Professors Neil J. Kinkopf, of Georgia State University College of Law in Atlanta, left, and Jonathan Turley, J.B. and Maurice C. Shapiro Professor of Public Interest Law at The George Washington University Law School in Washington, right, testify before the Senate Judiciary Committee during the confirmation hearing for U.S. Attorney General candidate William Barr on Wednesday, Jan. 16, 2019. Photo: Diego Radzinschi/ALM

The fate of a final report on special counsel Robert Mueller III’s investigation took center stage at a Senate hearing Wednesday, as witnesses testifying on William Barr’s nomination as U.S. attorney general debated his commitment to sharing Mueller’s findings with the public.

The witness panel, featuring law professors, a former attorney general, and the leaders of civil rights groups, capped the nominee’s two-day confirmation hearing, which was mostly dominated by the topic of Mueller’s probe into Russian interference in the 2016 election.

Barr on Tuesday sought to assuage Democrats’ concerns that he might undermine the probe, vowing to allow the special counsel to complete his work. But he signaled he might not release a full report on Mueller’s findings to lawmakers and the public, only promising senators he would “provide as much transparency” as he could, consistent with Department of Justice regulations.

Barr later told Sen. Richard Blumenthal, D-Connecticut: “Under the current regulations, the special counsel report is confidential, and the report that goes public would be a report by the attorney general.”

Sen. Dianne Feinstein, the top Democrat on the Senate Judiciary Committee, said Wednesday she was concerned by Barr’s “equivocation” on the matter of a final report. Feinstein said Barr’s answer suggested he, at the conclusion of Mueller’s probe, might only release a report prepared by the attorney general—rather than Mueller’s findings—to lawmakers.

“I think it is essential that the American people know what is in the Mueller report,” Feinstein said, noting that she would follow up with the nominee in writing. She added: “I am hopeful that that report will be made public, and my vote depends on that.”

Echoing that concern on Wednesday was Neil Kinkopf, a law professor at Georgia State University’s law school. Kinkopf said Barr made clear that he interpreted DOJ regulations to mean that he did not need to release Mueller’s findings—only that he would release his own report.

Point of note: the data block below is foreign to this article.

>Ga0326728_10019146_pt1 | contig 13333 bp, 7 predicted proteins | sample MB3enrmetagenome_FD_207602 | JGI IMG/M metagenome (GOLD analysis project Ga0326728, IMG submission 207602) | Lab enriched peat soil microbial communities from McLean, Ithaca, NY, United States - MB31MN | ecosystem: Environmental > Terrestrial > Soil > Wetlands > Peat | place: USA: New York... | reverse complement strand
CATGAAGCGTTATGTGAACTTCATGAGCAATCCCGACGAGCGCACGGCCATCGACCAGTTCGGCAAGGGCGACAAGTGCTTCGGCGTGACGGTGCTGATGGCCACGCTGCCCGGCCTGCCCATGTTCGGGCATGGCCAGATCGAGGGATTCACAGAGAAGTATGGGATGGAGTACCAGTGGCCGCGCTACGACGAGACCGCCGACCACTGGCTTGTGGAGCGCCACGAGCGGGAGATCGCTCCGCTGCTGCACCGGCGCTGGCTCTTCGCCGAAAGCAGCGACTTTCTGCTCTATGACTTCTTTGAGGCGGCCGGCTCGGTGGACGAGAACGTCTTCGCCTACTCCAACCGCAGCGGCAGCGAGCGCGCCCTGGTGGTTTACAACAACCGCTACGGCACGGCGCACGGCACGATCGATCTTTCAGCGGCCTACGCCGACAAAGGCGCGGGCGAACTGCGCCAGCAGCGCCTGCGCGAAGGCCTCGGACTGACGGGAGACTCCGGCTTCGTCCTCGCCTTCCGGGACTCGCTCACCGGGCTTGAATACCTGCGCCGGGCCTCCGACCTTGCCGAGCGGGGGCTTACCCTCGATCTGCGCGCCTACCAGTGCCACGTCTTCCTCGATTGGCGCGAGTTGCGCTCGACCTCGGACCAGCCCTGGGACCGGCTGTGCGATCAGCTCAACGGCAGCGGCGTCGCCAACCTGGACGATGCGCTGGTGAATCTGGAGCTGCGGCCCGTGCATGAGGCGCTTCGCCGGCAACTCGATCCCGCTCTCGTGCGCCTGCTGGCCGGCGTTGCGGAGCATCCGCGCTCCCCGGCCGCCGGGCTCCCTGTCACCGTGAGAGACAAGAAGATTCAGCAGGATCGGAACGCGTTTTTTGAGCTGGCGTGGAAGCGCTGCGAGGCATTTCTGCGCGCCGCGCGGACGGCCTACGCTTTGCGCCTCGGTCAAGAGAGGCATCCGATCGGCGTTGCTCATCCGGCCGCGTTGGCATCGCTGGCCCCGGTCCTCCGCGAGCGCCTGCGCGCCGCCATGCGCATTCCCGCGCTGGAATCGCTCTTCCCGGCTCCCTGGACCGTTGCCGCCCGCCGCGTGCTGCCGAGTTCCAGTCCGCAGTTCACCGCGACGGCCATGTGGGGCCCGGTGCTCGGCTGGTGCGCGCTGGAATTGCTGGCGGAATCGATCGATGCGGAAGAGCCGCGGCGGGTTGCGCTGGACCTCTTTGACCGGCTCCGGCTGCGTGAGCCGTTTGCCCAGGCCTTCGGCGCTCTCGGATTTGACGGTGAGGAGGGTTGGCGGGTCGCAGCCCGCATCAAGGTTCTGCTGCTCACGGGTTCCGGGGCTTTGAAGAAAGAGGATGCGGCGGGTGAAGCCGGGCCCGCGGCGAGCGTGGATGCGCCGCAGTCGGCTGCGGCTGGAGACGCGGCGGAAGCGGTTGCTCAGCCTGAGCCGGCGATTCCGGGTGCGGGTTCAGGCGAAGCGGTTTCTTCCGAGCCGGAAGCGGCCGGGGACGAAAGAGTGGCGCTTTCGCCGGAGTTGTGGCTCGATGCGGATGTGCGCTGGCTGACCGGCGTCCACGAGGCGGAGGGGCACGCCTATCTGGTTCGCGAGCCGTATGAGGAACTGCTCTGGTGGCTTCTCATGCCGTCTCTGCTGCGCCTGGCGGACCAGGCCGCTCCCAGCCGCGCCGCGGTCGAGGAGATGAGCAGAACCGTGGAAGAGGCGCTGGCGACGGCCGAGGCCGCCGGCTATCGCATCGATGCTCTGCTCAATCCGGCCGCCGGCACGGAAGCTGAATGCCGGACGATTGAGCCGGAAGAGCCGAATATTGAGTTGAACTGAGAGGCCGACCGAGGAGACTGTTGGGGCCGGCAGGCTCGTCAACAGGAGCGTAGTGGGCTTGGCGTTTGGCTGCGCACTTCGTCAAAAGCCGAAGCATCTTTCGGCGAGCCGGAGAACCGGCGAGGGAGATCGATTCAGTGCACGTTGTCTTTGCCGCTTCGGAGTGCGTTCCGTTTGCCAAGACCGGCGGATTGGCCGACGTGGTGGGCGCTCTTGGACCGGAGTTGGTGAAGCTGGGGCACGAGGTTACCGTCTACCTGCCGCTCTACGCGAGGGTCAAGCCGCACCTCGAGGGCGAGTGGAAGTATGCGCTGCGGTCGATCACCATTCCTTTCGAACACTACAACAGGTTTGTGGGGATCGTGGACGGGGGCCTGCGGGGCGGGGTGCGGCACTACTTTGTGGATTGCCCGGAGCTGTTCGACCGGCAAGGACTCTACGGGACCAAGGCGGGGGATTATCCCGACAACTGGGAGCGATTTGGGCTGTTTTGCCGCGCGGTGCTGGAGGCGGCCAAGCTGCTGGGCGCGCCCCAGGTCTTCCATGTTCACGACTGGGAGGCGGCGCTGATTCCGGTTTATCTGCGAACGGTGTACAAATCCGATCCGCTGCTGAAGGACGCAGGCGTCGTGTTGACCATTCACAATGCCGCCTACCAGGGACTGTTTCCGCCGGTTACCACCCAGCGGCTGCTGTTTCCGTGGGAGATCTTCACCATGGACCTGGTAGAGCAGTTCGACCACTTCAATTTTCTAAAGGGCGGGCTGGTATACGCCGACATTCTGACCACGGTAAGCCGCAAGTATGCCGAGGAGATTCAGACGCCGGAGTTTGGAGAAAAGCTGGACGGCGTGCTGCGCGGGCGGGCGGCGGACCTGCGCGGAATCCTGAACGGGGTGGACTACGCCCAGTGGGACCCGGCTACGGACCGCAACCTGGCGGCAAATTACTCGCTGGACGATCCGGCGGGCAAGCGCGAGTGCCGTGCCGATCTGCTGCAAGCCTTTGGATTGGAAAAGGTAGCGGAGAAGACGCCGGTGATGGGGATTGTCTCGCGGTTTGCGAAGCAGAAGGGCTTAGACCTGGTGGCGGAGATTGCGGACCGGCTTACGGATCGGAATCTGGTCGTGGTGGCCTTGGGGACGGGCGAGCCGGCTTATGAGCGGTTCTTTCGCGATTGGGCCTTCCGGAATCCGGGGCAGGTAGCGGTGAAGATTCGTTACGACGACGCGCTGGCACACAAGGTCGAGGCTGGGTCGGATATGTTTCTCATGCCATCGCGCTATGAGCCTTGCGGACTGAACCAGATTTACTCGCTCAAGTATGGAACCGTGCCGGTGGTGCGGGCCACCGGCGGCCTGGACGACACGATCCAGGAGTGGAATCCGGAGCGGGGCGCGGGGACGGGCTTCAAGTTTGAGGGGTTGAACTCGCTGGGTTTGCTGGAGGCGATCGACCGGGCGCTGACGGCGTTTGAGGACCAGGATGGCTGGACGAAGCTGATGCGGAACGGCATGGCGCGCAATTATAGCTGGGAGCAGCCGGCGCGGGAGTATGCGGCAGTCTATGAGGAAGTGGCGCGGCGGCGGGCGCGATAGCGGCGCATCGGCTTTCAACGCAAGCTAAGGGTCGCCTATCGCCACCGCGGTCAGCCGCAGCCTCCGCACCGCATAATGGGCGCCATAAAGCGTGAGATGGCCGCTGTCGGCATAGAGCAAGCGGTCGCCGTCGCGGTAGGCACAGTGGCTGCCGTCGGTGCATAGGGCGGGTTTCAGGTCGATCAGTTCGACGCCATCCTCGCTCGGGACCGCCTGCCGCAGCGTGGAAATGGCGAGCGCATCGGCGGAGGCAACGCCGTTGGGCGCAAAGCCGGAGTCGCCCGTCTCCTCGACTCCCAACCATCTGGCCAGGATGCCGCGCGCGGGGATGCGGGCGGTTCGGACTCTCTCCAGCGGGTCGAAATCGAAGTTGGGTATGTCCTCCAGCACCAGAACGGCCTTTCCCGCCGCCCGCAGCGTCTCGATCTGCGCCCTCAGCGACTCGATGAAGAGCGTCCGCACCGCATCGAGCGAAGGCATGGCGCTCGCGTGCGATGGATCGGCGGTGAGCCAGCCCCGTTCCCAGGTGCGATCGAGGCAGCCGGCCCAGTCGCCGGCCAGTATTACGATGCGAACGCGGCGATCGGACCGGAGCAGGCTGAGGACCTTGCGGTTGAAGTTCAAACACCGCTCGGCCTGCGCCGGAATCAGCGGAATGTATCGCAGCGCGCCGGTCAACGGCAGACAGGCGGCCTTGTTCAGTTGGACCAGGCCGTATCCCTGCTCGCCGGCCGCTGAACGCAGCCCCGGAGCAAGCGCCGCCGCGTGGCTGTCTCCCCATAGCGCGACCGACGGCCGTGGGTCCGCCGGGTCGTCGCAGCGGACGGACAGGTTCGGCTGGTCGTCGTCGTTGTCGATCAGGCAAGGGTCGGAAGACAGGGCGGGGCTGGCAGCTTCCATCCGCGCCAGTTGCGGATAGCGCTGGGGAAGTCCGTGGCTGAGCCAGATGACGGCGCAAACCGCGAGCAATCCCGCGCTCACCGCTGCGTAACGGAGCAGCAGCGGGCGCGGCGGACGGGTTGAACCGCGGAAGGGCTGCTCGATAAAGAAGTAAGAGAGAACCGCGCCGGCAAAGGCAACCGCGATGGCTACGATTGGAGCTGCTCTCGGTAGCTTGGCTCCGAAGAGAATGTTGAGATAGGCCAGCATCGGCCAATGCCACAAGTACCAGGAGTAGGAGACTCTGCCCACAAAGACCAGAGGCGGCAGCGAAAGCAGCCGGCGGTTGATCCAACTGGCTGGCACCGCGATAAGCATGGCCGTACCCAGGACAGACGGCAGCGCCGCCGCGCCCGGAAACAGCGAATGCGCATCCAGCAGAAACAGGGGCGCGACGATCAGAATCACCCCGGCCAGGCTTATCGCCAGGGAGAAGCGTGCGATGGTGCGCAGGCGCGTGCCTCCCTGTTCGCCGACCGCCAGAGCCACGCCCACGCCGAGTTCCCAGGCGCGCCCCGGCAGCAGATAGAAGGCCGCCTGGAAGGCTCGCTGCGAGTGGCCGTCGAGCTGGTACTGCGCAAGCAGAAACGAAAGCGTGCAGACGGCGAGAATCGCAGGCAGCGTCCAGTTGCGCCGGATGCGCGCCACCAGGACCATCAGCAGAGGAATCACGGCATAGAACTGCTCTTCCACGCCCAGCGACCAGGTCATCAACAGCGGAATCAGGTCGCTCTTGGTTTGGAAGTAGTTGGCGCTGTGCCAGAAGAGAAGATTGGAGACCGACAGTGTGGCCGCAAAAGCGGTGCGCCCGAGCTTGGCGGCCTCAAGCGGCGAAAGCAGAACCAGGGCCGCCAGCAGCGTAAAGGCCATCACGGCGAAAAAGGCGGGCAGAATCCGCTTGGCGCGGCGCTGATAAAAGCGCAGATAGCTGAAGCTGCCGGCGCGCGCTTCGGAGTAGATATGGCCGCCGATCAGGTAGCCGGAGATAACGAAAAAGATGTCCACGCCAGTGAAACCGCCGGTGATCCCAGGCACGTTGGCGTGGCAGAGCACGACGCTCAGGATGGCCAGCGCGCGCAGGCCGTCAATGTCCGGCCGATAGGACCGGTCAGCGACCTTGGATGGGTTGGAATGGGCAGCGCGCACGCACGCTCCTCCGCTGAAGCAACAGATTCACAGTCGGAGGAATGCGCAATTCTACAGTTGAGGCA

Kinkopf predicted that “Barr will take the position that any discussion or release of the Mueller report—relating to the president, who again cannot be indicted—would be improper and prohibited by DOJ policy and regulations.”

Jonathan Turley, a professor at George Washington University’s law school defended Barr’s refusal to commit to full disclosure. He said Barr could not “commit in advance” to the release of information that he had not yet seen, because “part of his duty is to protect” things such as grand jury-related or privileged information. “He’s duty-bound to review that,” Turley said in an exchange with committee Chairman Lindsey Graham, R-South Carolina.

“The only thing a nominee can say is that he is going to err on the side of transparency, and try to get as much of the report to Congress as possible,” Turley said.

Wednesday’s discussion also turned toward an unsolicited memo Barr sent to the Justice Department and other lawyers last June. The memo has fallen under scrutiny in part for Barr’s comments criticizing a possible obstruction of justice inquiry as “fatally misconceived.”

Barr had defended those comments during Tuesday’s hearing, describing the memo as “narrow in scope” and focused on a single obstruction theory he believed Mueller might have been pursuing, rather than an attack on the special counsel investigation itself.

Still, Kinkopf argued the memo illustrated Barr’s “alarming” views on executive power. Under the theory Barr espouses in his memo, Kinkopf warned, Trump would have the power to fire Mueller, terminate and tinker around with his probe, and more.

Defending Barr’s integrity and independence Wednesday were two former top Justice Department officials: Larry Thompson, a former deputy attorney general during the George W. Bush administration and now counsel at Finch McCranie, called Barr’s integrity “rock solid.”

Michael B. Mukasey, former U.S. attorney general, and former U.S. district judge for the Southern District of New York, and now of counsel with Debevoise & Plimpton, testifies before the Senate Judiciary Committee during confirmation hearing for U.S. Attorney General candidate William Barr, on Wednesday, Jan. 16, 2019. Photo: Diego M. Radzinschi/ALM

Barr’s “history of government service is simply without equal in suiting him to serve as attorney general,” said Michael Mukasey, former attorney general under Bush and now of counsel at Debevoise & Plimpton.

Also appearing at Wednesday’s hearing were the heads of two of civil rights organizations: Derrick Johnson of the NAACP and Marc Morial of the National Urban League, who urged senators to reject Barr’s bid, arguing civil rights enforcement could suffer under a Barr Justice Department.

Wednesday’s panel also included former presidential speechwriter Mary Kate Cary, the Rev. Sharon Washington Risher, and Chuck Canterbury from the Fraternal Order of Police.